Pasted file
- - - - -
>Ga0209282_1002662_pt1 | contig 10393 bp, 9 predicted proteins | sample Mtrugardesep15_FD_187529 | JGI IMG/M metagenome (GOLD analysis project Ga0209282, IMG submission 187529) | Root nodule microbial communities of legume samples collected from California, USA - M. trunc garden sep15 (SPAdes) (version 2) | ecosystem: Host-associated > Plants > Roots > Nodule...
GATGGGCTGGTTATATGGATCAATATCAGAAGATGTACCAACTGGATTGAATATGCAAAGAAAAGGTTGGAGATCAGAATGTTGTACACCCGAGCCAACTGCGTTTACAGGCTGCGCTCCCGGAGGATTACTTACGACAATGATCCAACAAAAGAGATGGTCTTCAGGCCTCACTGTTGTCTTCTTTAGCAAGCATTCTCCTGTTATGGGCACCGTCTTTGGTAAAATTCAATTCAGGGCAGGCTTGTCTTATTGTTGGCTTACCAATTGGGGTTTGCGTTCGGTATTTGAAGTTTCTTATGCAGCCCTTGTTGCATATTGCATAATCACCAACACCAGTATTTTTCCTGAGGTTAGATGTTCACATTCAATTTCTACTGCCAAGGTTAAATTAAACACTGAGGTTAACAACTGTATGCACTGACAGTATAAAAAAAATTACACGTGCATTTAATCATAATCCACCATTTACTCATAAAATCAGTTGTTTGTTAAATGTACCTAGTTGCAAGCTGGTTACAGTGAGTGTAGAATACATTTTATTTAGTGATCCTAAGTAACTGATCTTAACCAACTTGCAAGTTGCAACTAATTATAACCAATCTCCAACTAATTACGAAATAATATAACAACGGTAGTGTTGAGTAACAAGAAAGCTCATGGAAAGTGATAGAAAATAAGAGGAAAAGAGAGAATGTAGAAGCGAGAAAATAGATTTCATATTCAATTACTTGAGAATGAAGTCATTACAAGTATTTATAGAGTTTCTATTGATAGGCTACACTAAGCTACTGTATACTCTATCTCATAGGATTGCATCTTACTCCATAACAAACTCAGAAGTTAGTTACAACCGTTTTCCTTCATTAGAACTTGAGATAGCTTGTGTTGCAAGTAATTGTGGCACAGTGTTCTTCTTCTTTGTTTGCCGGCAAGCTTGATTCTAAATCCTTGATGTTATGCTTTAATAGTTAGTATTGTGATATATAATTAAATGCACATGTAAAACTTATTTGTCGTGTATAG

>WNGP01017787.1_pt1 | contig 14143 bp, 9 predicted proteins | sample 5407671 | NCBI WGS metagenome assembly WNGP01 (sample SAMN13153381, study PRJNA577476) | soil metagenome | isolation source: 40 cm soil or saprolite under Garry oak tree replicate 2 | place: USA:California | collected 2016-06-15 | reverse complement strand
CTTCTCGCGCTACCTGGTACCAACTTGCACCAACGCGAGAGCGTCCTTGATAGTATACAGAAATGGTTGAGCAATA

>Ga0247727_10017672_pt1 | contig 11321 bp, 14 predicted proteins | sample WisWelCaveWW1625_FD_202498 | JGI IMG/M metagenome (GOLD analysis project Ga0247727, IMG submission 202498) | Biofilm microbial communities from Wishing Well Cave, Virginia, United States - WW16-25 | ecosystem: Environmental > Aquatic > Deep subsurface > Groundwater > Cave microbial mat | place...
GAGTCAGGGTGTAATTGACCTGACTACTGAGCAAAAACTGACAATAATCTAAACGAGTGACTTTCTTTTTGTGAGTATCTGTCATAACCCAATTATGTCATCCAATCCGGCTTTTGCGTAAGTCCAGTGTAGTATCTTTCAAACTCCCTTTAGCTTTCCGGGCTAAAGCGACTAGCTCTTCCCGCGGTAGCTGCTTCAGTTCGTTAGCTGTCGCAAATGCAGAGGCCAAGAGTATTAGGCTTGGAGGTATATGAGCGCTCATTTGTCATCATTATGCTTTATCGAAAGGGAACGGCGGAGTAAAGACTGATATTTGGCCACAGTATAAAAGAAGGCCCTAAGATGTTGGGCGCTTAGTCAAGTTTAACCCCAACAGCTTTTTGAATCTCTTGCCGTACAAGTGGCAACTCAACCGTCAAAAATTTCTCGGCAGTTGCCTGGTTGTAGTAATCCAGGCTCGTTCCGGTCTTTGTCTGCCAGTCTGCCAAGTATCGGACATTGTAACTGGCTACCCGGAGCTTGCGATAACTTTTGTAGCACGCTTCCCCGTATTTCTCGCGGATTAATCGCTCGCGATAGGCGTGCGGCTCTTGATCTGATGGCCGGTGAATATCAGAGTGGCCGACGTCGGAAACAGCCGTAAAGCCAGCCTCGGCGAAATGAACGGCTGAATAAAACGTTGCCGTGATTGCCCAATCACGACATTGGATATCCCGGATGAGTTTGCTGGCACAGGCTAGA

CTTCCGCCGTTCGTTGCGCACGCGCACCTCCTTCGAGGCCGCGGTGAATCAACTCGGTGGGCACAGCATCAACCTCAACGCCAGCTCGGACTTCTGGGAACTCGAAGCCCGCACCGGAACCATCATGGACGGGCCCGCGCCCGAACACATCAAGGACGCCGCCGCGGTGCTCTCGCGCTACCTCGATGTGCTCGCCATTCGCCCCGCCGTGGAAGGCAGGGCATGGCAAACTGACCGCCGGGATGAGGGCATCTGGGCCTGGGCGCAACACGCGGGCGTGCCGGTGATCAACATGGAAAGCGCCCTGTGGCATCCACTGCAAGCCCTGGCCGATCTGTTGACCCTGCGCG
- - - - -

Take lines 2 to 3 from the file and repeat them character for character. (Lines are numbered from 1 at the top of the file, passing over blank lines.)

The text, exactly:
GATGGGCTGGTTATATGGATCAATATCAGAAGATGTACCAACTGGATTGAATATGCAAAGAAAAGGTTGGAGATCAGAATGTTGTACACCCGAGCCAACTGCGTTTACAGGCTGCGCTCCCGGAGGATTACTTACGACAATGATCCAACAAAAGAGATGGTCTTCAGGCCTCACTGTTGTCTTCTTTAGCAAGCATTCTCCTGTTATGGGCACCGTCTTTGGTAAAATTCAATTCAGGGCAGGCTTGTCTTATTGTTGGCTTACCAATTGGGGTTTGCGTTCGGTATTTGAAGTTTCTTATGCAGCCCTTGTTGCATATTGCATAATCACCAACACCAGTATTTTTCCTGAGGTTAGATGTTCACATTCAATTTCTACTGCCAAGGTTAAATTAAACACTGAGGTTAACAACTGTATGCACTGACAGTATAAAAAAAATTACACGTGCATTTAATCATAATCCACCATTTACTCATAAAATCAGTTGTTTGTTAAATGTACCTAGTTGCAAGCTGGTTACAGTGAGTGTAGAATACATTTTATTTAGTGATCCTAAGTAACTGATCTTAACCAACTTGCAAGTTGCAACTAATTATAACCAATCTCCAACTAATTACGAAATAATATAACAACGGTAGTGTTGAGTAACAAGAAAGCTCATGGAAAGTGATAGAAAATAAGAGGAAAAGAGAGAATGTAGAAGCGAGAAAATAGATTTCATATTCAATTACTTGAGAATGAAGTCATTACAAGTATTTATAGAGTTTCTATTGATAGGCTACACTAAGCTACTGTATACTCTATCTCATAGGATTGCATCTTACTCCATAACAAACTCAGAAGTTAGTTACAACCGTTTTCCTTCATTAGAACTTGAGATAGCTTGTGTTGCAAGTAATTGTGGCACAGTGTTCTTCTTCTTTGTTTGCCGGCAAGCTTGATTCTAAATCCTTGATGTTATGCTTTAATAGTTAGTATTGTGATATATAATTAAATGCACATGTAAAACTTATTTGTCGTGTATAG

>WNGP01017787.1_pt1 | contig 14143 bp, 9 predicted proteins | sample 5407671 | NCBI WGS metagenome assembly WNGP01 (sample SAMN13153381, study PRJNA577476) | soil metagenome | isolation source: 40 cm soil or saprolite under Garry oak tree replicate 2 | place: USA:California | collected 2016-06-15 | reverse complement strand